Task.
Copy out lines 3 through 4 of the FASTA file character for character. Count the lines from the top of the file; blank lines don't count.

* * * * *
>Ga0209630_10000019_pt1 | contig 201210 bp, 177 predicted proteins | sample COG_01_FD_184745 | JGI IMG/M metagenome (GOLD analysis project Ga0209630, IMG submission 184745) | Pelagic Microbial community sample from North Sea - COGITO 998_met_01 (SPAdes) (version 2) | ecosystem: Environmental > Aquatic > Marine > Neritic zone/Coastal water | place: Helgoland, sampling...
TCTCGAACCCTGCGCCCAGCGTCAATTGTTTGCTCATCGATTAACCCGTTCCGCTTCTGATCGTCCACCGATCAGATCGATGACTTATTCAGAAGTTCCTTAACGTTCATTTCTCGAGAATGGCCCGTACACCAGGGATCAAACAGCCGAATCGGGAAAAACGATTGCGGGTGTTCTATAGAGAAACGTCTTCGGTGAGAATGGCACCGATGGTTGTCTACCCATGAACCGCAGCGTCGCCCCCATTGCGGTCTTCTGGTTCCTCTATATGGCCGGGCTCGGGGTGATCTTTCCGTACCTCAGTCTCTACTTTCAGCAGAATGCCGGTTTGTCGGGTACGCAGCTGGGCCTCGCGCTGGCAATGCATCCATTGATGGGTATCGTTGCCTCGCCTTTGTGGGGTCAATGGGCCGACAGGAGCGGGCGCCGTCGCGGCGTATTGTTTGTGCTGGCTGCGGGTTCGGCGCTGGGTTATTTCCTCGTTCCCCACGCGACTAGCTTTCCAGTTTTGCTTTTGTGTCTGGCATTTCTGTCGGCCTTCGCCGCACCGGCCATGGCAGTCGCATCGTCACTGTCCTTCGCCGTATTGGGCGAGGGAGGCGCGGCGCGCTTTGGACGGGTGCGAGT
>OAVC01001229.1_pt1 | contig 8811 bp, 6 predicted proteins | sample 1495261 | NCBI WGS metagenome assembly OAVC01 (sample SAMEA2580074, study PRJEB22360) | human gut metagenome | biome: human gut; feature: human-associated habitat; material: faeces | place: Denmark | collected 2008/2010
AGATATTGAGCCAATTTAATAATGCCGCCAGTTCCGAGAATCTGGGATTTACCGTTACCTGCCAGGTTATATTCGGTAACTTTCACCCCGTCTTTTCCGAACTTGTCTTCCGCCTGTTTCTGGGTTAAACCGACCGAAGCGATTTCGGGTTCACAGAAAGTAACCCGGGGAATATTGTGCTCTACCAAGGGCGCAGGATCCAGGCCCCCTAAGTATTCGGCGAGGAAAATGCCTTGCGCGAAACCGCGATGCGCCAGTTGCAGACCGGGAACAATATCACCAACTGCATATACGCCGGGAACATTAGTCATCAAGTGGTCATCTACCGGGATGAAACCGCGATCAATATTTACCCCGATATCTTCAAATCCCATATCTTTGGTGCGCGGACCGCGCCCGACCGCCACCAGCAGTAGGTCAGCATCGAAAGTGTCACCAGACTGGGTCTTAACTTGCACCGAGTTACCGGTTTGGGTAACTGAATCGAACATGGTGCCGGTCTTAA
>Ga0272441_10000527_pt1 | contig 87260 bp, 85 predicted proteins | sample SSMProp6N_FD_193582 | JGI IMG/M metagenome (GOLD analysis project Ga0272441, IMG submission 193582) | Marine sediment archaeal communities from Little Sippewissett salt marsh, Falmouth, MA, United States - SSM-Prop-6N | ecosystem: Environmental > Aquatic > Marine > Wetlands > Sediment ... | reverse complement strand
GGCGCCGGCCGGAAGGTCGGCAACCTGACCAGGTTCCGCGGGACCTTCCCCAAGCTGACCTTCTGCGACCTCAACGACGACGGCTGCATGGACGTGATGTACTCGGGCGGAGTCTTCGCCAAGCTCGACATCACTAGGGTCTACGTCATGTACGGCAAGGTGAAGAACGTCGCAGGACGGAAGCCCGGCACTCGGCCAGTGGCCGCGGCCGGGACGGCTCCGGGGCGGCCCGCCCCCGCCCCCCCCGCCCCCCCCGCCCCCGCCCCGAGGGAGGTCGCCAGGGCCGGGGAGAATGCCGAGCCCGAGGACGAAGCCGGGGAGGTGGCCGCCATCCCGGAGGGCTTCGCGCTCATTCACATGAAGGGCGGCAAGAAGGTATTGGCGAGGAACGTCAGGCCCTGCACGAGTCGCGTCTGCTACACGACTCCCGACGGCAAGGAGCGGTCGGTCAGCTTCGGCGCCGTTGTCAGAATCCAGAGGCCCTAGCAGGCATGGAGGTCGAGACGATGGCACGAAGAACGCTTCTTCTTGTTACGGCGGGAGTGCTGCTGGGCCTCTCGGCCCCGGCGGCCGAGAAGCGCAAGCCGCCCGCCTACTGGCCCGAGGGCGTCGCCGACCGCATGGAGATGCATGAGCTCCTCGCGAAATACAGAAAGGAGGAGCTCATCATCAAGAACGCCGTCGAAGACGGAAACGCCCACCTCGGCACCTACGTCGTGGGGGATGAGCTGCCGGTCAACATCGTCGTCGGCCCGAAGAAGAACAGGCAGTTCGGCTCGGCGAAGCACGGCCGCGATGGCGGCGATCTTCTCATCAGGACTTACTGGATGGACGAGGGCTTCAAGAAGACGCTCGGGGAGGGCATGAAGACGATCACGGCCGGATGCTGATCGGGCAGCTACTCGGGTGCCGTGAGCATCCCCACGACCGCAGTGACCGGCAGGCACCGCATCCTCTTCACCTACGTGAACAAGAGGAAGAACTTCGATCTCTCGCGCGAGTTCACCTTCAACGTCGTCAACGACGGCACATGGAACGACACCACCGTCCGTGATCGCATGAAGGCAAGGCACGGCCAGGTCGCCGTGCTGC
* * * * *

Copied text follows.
>OAVC01001229.1_pt1 | contig 8811 bp, 6 predicted proteins | sample 1495261 | NCBI WGS metagenome assembly OAVC01 (sample SAMEA2580074, study PRJEB22360) | human gut metagenome | biome: human gut; feature: human-associated habitat; material: faeces | place: Denmark | collected 2008/2010
AGATATTGAGCCAATTTAATAATGCCGCCAGTTCCGAGAATCTGGGATTTACCGTTACCTGCCAGGTTATATTCGGTAACTTTCACCCCGTCTTTTCCGAACTTGTCTTCCGCCTGTTTCTGGGTTAAACCGACCGAAGCGATTTCGGGTTCACAGAAAGTAACCCGGGGAATATTGTGCTCTACCAAGGGCGCAGGATCCAGGCCCCCTAAGTATTCGGCGAGGAAAATGCCTTGCGCGAAACCGCGATGCGCCAGTTGCAGACCGGGAACAATATCACCAACTGCATATACGCCGGGAACATTAGTCATCAAGTGGTCATCTACCGGGATGAAACCGCGATCAATATTTACCCCGATATCTTCAAATCCCATATCTTTGGTGCGCGGACCGCGCCCGACCGCCACCAGCAGTAGGTCAGCATCGAAAGTGTCACCAGACTGGGTCTTAACTTGCACCGAGTTACCGGTTTGGGTAACTGAATCGAACATGGTGCCGGTCTTAA